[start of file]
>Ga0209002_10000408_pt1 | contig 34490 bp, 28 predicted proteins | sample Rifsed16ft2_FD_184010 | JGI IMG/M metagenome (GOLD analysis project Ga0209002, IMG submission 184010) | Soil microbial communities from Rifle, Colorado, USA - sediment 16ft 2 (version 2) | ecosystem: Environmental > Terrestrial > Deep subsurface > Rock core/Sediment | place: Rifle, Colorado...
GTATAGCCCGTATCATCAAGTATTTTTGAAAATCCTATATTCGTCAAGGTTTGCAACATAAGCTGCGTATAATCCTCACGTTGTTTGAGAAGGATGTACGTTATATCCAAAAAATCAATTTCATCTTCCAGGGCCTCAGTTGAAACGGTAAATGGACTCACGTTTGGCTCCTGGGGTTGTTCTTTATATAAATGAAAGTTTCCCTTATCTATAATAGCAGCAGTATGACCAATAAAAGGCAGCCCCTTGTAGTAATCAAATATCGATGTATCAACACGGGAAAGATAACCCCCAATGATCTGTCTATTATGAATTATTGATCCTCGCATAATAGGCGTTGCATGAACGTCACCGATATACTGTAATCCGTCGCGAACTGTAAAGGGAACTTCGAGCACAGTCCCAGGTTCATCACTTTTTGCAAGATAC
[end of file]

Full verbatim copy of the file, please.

>Ga0209002_10000408_pt1 | contig 34490 bp, 28 predicted proteins | sample Rifsed16ft2_FD_184010 | JGI IMG/M metagenome (GOLD analysis project Ga0209002, IMG submission 184010) | Soil microbial communities from Rifle, Colorado, USA - sediment 16ft 2 (version 2) | ecosystem: Environmental > Terrestrial > Deep subsurface > Rock core/Sediment | place: Rifle, Colorado...
GTATAGCCCGTATCATCAAGTATTTTTGAAAATCCTATATTCGTCAAGGTTTGCAACATAAGCTGCGTATAATCCTCACGTTGTTTGAGAAGGATGTACGTTATATCCAAAAAATCAATTTCATCTTCCAGGGCCTCAGTTGAAACGGTAAATGGACTCACGTTTGGCTCCTGGGGTTGTTCTTTATATAAATGAAAGTTTCCCTTATCTATAATAGCAGCAGTATGACCAATAAAAGGCAGCCCCTTGTAGTAATCAAATATCGATGTATCAACACGGGAAAGATAACCCCCAATGATCTGTCTATTATGAATTATTGATCCTCGCATAATAGGCGTTGCATGAACGTCACCGATATACTGTAATCCGTCGCGAACTGTAAAGGGAACTTCGAGCACAGTCCCAGGTTCATCACTTTTTGCAAGATAC